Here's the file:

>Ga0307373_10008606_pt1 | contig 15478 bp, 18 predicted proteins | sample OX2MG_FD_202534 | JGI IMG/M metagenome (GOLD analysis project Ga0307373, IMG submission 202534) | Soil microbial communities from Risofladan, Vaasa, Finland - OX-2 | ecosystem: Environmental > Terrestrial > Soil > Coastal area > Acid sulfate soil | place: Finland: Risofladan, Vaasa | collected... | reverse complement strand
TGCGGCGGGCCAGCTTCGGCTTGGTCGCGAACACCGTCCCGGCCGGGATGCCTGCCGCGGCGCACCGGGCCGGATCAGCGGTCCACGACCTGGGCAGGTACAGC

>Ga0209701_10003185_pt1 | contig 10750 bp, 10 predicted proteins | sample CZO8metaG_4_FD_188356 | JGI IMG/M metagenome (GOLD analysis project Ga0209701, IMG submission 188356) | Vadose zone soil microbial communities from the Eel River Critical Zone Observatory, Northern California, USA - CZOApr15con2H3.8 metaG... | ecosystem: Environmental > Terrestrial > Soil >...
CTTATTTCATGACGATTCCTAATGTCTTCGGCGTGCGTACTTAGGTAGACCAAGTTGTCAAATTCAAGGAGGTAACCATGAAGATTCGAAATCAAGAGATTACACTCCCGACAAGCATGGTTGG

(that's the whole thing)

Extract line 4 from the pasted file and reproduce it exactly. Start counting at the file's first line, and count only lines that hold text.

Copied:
CTTATTTCATGACGATTCCTAATGTCTTCGGCGTGCGTACTTAGGTAGACCAAGTTGTCAAATTCAAGGAGGTAACCATGAAGATTCGAAATCAAGAGATTACACTCCCGACAAGCATGGTTGG